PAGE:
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News & Press: Provincial

Perspective on Education Curriculum

March 12, 2014   (3 Comments)
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Letter to the Editor - submitted by Alberta School Councils' Association President

There has been a lot of talk in the media lately about K-12 education. While it is always a good thing that parents and others are engaged and interested in the topic and sharing ideas, the Alberta School Council Association (ASCA) promotes a clear understanding of all the aspects of any issue affecting education.

Let’s start with math. Each curriculum has a set of outcomes that students are expected to achieve and, as with any curriculum, teachers have a certain degree of latitude and flexibility in their approach to delivering this curriculum to students so the outcomes are achieved.

This includes whether or not to have students memorize multiplication tables, use different and varied methods to teach multiplication, or use a combination of methods. Teachers today have a variety of learning styles in their classrooms, and meet these varying needs in different ways across subject areas.

Now let’s contemplate the future.

Recognizing how quickly the world around us is changing, Albertans, including parents, said (through the public consultation called Inspiring Education) that in order to prepare students for a future where technology is changing the way we access knowledge, where economic power is shifting and competition is on the rise, where brain research is informing how children learn, and where the pervasive use of social media is dominating our lives, learning should be grounded in literacy and numeracy skills providing our youth with a solid foundation.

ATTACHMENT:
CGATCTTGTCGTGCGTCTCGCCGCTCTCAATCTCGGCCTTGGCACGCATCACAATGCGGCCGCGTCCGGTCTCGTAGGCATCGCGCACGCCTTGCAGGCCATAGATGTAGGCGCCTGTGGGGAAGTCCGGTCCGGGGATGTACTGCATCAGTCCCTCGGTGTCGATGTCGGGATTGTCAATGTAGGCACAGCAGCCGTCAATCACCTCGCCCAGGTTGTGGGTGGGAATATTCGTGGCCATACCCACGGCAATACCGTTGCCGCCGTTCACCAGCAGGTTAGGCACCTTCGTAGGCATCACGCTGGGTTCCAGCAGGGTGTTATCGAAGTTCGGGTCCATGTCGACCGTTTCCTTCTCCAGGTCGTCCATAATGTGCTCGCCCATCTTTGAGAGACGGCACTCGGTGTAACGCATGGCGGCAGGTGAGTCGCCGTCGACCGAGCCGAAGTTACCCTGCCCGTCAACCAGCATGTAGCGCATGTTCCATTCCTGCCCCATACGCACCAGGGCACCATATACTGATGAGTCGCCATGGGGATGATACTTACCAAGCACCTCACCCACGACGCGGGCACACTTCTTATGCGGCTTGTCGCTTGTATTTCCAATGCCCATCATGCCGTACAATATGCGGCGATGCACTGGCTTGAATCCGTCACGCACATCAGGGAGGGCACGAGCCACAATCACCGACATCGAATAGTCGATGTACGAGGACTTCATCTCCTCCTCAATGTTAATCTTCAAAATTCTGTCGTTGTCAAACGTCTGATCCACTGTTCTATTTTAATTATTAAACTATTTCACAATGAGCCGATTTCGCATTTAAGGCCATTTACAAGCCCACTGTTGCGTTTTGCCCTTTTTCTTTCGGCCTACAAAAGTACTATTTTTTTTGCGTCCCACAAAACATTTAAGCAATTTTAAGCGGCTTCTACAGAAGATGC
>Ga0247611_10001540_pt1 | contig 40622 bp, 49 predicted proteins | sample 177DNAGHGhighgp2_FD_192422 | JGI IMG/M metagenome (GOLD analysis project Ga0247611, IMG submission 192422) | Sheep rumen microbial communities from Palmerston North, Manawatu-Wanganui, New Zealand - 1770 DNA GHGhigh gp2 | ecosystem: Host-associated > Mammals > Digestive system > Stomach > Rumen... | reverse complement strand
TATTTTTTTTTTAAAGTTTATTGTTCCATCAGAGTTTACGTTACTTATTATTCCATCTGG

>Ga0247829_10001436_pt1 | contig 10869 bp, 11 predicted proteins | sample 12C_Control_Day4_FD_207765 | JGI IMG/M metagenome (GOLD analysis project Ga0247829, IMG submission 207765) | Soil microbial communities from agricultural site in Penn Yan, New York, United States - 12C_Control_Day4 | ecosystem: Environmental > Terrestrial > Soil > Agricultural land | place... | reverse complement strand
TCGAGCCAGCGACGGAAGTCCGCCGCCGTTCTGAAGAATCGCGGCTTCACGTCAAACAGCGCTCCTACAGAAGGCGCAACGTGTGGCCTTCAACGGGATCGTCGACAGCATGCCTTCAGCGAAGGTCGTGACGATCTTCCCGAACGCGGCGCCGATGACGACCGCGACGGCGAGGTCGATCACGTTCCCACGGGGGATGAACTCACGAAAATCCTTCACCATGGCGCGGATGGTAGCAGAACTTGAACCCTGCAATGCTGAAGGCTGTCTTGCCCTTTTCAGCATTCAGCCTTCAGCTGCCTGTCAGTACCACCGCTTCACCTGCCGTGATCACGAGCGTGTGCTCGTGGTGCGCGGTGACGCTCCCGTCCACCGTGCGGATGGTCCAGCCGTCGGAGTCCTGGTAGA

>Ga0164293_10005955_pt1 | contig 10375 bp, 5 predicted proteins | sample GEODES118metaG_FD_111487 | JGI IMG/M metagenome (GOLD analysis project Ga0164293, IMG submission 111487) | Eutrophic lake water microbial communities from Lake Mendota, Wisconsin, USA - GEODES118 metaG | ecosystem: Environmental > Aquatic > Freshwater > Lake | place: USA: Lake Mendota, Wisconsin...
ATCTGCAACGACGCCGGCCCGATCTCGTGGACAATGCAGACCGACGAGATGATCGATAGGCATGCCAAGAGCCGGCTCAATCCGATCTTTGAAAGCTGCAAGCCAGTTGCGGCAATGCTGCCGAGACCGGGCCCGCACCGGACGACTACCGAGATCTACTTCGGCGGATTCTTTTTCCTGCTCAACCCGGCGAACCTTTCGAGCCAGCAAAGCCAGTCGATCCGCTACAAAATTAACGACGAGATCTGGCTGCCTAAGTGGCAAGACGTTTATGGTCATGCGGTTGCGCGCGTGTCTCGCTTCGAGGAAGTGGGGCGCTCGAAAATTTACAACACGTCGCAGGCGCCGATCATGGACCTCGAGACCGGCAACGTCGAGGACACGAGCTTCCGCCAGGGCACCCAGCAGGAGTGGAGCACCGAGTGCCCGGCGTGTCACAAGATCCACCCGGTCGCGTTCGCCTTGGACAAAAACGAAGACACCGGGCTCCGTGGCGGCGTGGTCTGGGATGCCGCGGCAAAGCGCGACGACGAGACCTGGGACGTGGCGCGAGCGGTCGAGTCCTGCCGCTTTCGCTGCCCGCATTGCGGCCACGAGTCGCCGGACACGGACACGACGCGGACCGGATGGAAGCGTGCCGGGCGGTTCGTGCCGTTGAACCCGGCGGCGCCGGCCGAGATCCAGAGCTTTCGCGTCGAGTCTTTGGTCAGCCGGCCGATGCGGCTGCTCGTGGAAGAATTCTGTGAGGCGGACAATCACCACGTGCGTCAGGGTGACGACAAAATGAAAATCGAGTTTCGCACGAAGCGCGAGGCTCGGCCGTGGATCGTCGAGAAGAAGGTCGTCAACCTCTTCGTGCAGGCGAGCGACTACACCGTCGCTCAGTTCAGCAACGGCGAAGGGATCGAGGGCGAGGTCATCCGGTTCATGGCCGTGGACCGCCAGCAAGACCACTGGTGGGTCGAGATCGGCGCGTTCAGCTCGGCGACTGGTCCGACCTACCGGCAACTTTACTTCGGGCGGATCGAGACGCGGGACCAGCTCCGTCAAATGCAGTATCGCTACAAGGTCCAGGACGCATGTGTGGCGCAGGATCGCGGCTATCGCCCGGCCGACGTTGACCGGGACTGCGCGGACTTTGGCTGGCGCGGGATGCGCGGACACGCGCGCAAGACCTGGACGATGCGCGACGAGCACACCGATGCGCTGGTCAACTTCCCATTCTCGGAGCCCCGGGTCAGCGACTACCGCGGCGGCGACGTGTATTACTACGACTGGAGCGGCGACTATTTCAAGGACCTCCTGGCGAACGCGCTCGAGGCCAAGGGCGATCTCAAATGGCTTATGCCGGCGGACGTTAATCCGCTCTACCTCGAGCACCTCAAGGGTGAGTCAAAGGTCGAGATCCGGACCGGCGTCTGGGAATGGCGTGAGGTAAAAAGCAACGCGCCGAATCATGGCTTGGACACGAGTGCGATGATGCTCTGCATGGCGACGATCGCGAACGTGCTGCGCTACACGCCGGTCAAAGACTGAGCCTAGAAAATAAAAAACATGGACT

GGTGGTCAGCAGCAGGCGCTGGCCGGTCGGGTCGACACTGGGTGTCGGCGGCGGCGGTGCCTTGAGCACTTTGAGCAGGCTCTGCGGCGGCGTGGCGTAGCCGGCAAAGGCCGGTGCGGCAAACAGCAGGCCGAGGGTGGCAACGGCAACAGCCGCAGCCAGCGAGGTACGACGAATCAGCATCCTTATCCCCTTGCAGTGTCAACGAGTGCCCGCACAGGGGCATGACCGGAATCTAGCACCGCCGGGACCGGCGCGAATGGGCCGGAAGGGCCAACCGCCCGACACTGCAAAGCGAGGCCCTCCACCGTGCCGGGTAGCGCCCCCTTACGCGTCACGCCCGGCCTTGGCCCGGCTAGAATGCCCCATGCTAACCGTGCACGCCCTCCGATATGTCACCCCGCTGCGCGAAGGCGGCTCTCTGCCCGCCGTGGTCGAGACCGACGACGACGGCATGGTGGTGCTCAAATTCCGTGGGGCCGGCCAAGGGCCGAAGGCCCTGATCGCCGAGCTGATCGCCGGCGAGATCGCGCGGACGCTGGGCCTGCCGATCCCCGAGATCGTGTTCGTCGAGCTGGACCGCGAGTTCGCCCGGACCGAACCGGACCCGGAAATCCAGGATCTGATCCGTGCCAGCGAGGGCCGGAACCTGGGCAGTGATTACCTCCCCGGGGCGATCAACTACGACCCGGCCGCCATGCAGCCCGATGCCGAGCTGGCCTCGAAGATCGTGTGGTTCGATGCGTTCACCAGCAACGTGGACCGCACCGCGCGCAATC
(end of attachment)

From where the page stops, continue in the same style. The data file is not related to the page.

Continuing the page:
Albertans said students should be prepared through a curriculum that is relevant, instills a curiosity to learn more, engages students and builds their critical thinking and problem solving skills, motivating them to strive for success. Albertans recognized that the current way of teaching and learning needs to evolve so our kids are prepared for a world we can only imagine a few years from now.

Right now in Alberta schools, students are being provided opportunities to be engaged in learning that we could not have dreamed of twenty years ago. Learning from Chris Hadfield while he floats in space, connecting with engineering or physics experts at MIT or the U of T, speaking with an Inuit elder and learning how global climate change is impacting the Canadian arctic – these are only some of the opportunities that exist for our students today and tomorrow.

Inspiring Education is building on today’s achievements, re-thinking and redesigning all aspects of teaching and learning, including curriculum, assessment and a variety of other elements, so Alberta’s students will be the engaged thinkers, ethical citizens with an entrepreneurial spirit needed for tomorrow’s world.